Wednesday, March 16, 2005

The fog returns

It’s been a whole week since I posted anything. I feel as if I’ve spent the week in a vacuum. Andrew’s been away since last Friday and although my dad lives with us, it has felt as though I’ve been on my own. It gave me the chance to do exactly what I wanted to do and, unfortunately, that was nothing….nothing at all. I have felt a bit like the guy Tommy who Ron wrote about on Week 18 Monday – remote. I did look after myself; showered, shopped and cooked but just as soon as I could I fled back to my bedroom where I stayed for many many hours. It felt safe. I had several evening excursions arranged with friends but ended up cancelling them with the excuse of bad weather – just so that I could stay in safety of my own cacoon.

I have questioned myself, why? I thrive on company and normally jump at the chance to meet up with friends. I am a bit bored hearing myself talking about me and my HepC – perhaps I am worrying that it is taking over my life. I have noticed that I don’t think about much else! Perhaps when I have started treatment and got myself sorted I will start a new project – learn Spanish or something – anything really to give the brain an alternative topic on which to thrive.

I felt especially hungry yesterday – even after my huge bowl of Mung Bean Stew. Professor Foster had warned me about weight loss during treatment and said that now was the time to – can’t remember his exact words but something like ‘beef’ up. I am eating very very healthily – no ‘bad’ stuff at all – and my weight remains the same. Strange that, because in previous years I would have called this a diet and weight would have dropped off almost daily. Whilst I am not losing weight, I am changing shape. I’ve noticed that I can hardly pinch an inch which is a bit of a worry because I need something to grab hold of to stick the needle into. Anyway, after all that, I made myself a slice of toast and peanut butter……that put the smile back on my face!

Wednesday, March 09, 2005

The fog lifts

I went along to see my GP on Monday morning. I needed to get him 'on side' because he'll be the person looking after me and my side effects. I explained to him about my feelings of being let down by the local Consultant (after 6 months under his care I had still not known what type or viral load I had). I did not have to worry as Prof Foster had already written him a letter - my GP laughed and said he knew more about HepC from the 2 page letter than he ever knew before. He readily agreed to work hand in hand with the Professor who will be prescribing whatever I need and my GP will do the facilitating. Just as I was about to leave he remarked that there were several other people in the practice that had been diagnnosed with HepC. I told him that I was planning to write an article about it and have it published in the local paper (I'll most likely do this after I've started tx)and that perhaps this would enable us to start a local support group. He commented on the stigma element and said, "You are very brave". I don't think that I'm brave at all - I'm just doing what I have to do.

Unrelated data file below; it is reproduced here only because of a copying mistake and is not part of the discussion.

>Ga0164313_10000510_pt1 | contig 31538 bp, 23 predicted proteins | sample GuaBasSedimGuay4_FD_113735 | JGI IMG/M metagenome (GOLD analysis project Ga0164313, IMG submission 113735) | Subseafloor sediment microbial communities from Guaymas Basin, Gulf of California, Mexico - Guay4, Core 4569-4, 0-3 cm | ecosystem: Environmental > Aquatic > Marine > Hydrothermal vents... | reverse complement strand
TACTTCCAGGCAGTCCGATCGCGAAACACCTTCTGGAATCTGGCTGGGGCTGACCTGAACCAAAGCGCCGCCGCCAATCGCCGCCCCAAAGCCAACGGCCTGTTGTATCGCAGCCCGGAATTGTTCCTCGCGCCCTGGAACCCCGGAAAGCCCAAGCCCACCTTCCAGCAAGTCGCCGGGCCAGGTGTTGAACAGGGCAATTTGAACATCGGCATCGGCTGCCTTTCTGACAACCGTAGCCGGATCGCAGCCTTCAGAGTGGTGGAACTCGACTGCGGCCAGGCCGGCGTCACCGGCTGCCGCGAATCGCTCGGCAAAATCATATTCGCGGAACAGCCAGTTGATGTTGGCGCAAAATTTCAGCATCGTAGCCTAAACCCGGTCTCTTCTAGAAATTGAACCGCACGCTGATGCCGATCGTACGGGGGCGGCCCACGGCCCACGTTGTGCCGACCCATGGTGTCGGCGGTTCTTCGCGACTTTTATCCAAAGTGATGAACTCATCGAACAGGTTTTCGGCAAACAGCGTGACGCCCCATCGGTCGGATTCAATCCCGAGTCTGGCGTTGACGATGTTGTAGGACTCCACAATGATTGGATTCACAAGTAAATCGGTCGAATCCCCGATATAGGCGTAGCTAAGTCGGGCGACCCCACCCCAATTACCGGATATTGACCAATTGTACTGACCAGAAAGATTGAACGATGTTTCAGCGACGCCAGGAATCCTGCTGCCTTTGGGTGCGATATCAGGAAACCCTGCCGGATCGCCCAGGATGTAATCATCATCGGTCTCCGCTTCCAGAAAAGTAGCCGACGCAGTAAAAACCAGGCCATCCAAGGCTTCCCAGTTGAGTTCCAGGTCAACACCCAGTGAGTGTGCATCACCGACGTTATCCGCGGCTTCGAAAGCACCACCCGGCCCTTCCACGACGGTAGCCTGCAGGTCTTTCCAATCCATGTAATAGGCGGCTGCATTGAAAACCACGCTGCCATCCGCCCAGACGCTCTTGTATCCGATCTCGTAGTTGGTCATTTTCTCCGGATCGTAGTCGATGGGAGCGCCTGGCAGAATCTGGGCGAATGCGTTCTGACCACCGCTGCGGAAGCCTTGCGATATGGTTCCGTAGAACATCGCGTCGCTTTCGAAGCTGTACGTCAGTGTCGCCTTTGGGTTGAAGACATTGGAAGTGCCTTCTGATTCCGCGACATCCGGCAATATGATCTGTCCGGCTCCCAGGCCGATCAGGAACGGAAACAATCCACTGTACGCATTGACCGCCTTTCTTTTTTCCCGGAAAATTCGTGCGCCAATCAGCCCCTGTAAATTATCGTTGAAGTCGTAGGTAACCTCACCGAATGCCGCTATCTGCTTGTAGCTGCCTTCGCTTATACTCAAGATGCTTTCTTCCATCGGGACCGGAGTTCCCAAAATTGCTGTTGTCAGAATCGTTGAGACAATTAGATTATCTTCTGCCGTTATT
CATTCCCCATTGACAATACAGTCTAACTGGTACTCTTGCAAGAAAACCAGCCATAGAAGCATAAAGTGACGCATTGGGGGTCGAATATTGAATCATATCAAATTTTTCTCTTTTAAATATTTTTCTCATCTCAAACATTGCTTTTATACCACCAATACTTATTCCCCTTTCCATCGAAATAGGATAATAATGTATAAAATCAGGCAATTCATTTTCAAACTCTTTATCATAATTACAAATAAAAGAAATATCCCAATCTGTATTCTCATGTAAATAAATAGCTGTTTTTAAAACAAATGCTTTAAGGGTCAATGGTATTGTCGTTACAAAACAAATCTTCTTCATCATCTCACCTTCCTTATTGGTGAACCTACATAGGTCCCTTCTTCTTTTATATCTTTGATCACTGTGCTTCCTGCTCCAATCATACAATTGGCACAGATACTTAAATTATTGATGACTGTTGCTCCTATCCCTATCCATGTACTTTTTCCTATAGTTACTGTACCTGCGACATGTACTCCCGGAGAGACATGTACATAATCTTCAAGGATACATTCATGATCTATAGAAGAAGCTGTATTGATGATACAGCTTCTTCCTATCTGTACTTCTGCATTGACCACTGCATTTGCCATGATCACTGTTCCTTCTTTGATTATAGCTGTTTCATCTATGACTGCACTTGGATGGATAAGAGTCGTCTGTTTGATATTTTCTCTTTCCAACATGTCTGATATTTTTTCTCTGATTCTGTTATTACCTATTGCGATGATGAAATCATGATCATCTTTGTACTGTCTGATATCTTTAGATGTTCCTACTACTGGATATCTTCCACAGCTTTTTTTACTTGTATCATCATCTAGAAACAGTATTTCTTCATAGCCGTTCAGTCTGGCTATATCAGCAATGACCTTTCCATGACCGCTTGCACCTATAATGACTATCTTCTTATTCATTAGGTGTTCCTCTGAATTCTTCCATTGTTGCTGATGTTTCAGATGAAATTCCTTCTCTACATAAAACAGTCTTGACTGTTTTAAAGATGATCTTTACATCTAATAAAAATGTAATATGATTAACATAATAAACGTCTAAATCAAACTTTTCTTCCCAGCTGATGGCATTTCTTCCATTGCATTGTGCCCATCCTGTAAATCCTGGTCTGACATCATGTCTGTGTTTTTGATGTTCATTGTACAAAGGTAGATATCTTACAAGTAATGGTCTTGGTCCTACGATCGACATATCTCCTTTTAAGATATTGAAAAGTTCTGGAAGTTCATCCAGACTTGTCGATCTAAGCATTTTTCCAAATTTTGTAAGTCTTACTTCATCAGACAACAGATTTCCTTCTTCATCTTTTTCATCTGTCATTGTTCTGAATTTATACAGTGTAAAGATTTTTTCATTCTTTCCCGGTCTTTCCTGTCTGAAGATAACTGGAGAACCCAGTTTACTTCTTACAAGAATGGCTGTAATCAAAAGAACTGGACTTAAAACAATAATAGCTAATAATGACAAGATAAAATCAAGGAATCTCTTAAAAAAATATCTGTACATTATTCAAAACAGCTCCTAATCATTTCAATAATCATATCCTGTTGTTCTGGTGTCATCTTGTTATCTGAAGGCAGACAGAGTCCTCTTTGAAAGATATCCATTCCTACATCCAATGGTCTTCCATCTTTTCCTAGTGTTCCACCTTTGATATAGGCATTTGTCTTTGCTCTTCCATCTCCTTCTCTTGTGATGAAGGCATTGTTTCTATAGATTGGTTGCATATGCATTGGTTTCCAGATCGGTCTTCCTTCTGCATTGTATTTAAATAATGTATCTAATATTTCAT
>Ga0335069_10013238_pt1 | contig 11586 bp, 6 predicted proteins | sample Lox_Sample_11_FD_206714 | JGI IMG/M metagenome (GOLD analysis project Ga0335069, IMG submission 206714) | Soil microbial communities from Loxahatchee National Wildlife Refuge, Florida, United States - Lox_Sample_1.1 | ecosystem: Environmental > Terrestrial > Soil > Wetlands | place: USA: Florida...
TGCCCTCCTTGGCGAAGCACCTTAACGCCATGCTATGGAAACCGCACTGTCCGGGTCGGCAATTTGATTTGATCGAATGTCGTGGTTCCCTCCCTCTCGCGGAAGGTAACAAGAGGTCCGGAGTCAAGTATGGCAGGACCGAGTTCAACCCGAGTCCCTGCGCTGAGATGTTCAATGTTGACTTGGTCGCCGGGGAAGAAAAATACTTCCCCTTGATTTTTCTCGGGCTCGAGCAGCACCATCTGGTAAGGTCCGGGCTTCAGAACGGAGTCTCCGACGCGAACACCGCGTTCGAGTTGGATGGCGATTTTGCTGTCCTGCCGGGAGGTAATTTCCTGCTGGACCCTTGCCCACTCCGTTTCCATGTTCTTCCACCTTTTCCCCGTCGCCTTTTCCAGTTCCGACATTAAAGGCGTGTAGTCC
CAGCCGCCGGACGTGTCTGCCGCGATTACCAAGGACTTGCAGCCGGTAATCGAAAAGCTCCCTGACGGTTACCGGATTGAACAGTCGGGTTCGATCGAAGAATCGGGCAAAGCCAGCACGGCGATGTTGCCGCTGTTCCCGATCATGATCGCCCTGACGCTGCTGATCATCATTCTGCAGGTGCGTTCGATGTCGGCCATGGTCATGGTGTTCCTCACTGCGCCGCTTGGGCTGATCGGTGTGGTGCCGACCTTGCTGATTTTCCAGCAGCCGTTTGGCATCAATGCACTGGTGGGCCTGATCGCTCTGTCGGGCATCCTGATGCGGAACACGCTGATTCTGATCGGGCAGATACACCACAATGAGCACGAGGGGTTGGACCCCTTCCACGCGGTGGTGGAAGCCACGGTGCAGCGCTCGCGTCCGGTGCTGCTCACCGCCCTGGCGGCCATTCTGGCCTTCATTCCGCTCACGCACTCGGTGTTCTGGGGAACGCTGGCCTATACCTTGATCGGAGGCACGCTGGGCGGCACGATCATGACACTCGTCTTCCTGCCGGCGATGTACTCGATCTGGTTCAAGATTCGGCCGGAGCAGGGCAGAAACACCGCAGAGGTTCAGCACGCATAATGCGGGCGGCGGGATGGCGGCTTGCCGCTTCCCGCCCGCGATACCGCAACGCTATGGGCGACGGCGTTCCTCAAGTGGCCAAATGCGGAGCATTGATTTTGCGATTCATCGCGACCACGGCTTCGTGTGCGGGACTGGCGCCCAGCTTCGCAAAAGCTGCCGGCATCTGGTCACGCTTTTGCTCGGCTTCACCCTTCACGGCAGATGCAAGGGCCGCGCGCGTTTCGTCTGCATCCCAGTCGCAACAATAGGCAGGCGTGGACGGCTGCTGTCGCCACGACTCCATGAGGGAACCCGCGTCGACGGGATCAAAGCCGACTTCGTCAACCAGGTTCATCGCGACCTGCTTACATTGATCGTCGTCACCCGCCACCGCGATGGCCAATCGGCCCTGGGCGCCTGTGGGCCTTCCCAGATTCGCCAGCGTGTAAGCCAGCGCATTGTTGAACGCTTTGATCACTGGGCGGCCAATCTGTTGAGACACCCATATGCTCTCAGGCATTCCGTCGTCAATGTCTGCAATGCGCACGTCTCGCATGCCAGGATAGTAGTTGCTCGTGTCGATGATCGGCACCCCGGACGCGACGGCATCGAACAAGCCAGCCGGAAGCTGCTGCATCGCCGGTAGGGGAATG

Tuesday Morning
I woke up early and felt bored. I played a few games on my computer (I'm into Internet Mahjong at the moment)but got bored with that too. I spent some time faffing around making myself presentable but then decided to attack the study. It had looked a right mess since Xmas and it was nigh on impossible trying to put your hand on anything required. By the time I had finished you could see the desktop. I had entered all those updated bits of info into my Palm and backed it up on the laptop, made phone calls to organise electricians and carpet layers and had organised flights for later in the year. I was my very organised old self. And, I wasn't tired. My burst of energy carried through - no afternoon nap for me - what a sheer delight to feel normal. I made dinner for the three of us and read and watched some TV and I finally went to bed at about 11pm. The fog and the lethargy had lifted - I had forgotten how it felt to feel this good!

Wednesday Morning
I woke up wandering about yesterday - could it have been down to the Mung Bean Soup? Well, I have modified it a bit and now it's Mung Bean Stew - I found the recipe on the net and will post it if anyone is interested. I have been eating quite alot of it!
Perhaps not, because this morning I have woken up feeling tired. Oh well, it was great whilst it lasted. Too bad it couldn't have stuck around a bit longer - I play Bridge today.

Sunday, March 06, 2005


On Saturday, Andrew and his work colleagues had planned one of these ‘team building’ events at the Go Kart track and I went along to watch. It was a nice sunny day and everyone had a lot of fun. Andrew was really chuffed as his team won and he, personally, had managed the best lap time. He’s always fancied himself as a little ‘Schumi’. We went for lunch and I managed to get a very nice tuna salad followed by strawberries so not too much strain put on the old liver. When we got home I was feeling so tired that I went straight to bed and fell asleep. It was pure chance that I got woken – prematurely, it felt – at 7:30pm. I could have slept straight through until morning, I’m sure.

Am I feeling so tired because my body is fighting the virus on other fronts? If this is the case, then I’m sure the body, if the not brain, will be delighted to see reinforcements in the form of tx in 4 weeks time. Without doubt, I would prefer to have reinforcements in the shape of a laser guided missile but guess I’m stuck with the bows and arrows!

Today is Mother’s Day and we are meeting friends for lunch. I received a very nice card from our god daughter and another one from the cats – thank you OJ and Jordan!

Friday, March 04, 2005